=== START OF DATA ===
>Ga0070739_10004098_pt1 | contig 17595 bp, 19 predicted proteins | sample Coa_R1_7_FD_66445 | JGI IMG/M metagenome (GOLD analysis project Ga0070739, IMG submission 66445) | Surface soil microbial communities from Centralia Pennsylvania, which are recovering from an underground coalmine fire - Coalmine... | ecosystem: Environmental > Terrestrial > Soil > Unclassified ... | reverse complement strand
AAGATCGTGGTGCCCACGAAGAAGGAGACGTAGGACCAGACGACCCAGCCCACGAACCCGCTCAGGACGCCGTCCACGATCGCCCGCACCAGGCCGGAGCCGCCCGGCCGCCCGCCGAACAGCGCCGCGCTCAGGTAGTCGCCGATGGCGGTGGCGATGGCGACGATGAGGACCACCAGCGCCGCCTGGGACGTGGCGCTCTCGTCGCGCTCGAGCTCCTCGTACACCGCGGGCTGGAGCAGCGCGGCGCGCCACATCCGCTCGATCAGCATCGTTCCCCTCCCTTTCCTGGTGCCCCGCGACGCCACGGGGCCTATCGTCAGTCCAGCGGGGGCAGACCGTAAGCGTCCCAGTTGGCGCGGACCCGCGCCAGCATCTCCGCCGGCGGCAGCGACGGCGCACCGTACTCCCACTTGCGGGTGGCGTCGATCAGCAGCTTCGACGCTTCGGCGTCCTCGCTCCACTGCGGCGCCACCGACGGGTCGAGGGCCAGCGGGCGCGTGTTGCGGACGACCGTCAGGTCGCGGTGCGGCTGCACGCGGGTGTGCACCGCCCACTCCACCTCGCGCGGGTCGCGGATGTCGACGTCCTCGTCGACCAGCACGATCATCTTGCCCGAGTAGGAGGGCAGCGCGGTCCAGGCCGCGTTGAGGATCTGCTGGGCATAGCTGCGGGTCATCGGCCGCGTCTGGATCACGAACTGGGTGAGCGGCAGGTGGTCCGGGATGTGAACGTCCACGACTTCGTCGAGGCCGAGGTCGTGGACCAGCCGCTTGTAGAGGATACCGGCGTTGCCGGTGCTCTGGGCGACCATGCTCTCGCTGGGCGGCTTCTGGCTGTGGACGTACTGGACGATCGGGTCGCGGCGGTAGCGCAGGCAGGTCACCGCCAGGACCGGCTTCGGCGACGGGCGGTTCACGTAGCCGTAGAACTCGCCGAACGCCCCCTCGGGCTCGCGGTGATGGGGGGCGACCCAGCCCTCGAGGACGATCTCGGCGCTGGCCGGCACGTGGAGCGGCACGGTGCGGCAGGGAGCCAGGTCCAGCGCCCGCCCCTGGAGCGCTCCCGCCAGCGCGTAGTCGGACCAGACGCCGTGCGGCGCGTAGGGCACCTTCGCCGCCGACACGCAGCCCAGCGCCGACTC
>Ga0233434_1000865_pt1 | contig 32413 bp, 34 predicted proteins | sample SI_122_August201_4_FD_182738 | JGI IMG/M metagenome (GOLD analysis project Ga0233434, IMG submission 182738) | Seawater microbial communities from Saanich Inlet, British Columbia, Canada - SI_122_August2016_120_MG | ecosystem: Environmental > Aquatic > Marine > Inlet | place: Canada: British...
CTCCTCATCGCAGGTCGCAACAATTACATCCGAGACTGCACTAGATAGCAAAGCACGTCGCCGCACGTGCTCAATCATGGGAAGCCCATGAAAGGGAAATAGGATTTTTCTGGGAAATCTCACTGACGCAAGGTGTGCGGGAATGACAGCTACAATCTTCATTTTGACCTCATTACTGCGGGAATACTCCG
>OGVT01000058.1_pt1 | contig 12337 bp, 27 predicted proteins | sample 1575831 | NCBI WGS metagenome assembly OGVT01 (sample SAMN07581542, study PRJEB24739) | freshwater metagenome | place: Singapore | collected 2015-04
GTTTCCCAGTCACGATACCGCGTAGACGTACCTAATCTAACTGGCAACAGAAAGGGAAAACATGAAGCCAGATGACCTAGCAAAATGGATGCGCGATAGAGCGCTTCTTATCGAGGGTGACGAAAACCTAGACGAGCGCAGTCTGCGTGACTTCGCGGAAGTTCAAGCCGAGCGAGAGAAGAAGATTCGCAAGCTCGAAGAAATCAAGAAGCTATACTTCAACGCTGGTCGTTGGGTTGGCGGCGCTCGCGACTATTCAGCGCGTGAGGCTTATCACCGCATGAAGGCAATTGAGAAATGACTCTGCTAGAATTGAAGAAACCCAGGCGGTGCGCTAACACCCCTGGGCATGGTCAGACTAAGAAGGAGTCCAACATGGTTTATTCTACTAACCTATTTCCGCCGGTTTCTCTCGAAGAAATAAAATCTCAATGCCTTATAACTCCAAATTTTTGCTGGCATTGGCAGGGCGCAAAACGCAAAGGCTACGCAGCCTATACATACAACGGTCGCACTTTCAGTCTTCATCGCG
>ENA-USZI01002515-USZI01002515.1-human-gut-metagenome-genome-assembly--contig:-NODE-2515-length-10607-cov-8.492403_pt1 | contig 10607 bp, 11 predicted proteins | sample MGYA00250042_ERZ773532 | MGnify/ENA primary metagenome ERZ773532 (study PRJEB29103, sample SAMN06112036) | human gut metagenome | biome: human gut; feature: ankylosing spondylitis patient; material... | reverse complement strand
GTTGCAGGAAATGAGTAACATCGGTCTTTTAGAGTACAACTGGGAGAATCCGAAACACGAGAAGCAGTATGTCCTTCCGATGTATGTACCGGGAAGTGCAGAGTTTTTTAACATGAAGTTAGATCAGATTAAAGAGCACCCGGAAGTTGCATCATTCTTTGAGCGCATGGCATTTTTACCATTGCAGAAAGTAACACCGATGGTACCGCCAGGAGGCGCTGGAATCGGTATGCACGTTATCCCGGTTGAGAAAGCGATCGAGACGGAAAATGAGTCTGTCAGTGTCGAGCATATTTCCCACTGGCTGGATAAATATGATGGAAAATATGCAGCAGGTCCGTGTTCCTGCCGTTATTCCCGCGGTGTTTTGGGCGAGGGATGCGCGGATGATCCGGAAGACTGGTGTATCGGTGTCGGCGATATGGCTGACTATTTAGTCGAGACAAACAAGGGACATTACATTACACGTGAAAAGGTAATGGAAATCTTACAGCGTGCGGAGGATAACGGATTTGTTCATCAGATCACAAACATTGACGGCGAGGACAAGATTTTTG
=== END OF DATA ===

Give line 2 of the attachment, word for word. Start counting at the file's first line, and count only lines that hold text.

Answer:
AAGATCGTGGTGCCCACGAAGAAGGAGACGTAGGACCAGACGACCCAGCCCACGAACCCGCTCAGGACGCCGTCCACGATCGCCCGCACCAGGCCGGAGCCGCCCGGCCGCCCGCCGAACAGCGCCGCGCTCAGGTAGTCGCCGATGGCGGTGGCGATGGCGACGATGAGGACCACCAGCGCCGCCTGGGACGTGGCGCTCTCGTCGCGCTCGAGCTCCTCGTACACCGCGGGCTGGAGCAGCGCGGCGCGCCACATCCGCTCGATCAGCATCGTTCCCCTCCCTTTCCTGGTGCCCCGCGACGCCACGGGGCCTATCGTCAGTCCAGCGGGGGCAGACCGTAAGCGTCCCAGTTGGCGCGGACCCGCGCCAGCATCTCCGCCGGCGGCAGCGACGGCGCACCGTACTCCCACTTGCGGGTGGCGTCGATCAGCAGCTTCGACGCTTCGGCGTCCTCGCTCCACTGCGGCGCCACCGACGGGTCGAGGGCCAGCGGGCGCGTGTTGCGGACGACCGTCAGGTCGCGGTGCGGCTGCACGCGGGTGTGCACCGCCCACTCCACCTCGCGCGGGTCGCGGATGTCGACGTCCTCGTCGACCAGCACGATCATCTTGCCCGAGTAGGAGGGCAGCGCGGTCCAGGCCGCGTTGAGGATCTGCTGGGCATAGCTGCGGGTCATCGGCCGCGTCTGGATCACGAACTGGGTGAGCGGCAGGTGGTCCGGGATGTGAACGTCCACGACTTCGTCGAGGCCGAGGTCGTGGACCAGCCGCTTGTAGAGGATACCGGCGTTGCCGGTGCTCTGGGCGACCATGCTCTCGCTGGGCGGCTTCTGGCTGTGGACGTACTGGACGATCGGGTCGCGGCGGTAGCGCAGGCAGGTCACCGCCAGGACCGGCTTCGGCGACGGGCGGTTCACGTAGCCGTAGAACTCGCCGAACGCCCCCTCGGGCTCGCGGTGATGGGGGGCGACCCAGCCCTCGAGGACGATCTCGGCGCTGGCCGGCACGTGGAGCGGCACGGTGCGGCAGGGAGCCAGGTCCAGCGCCCGCCCCTGGAGCGCTCCCGCCAGCGCGTAGTCGGACCAGACGCCGTGCGGCGCGTAGGGCACCTTCGCCGCCGACACGCAGCCCAGCGCCGACTC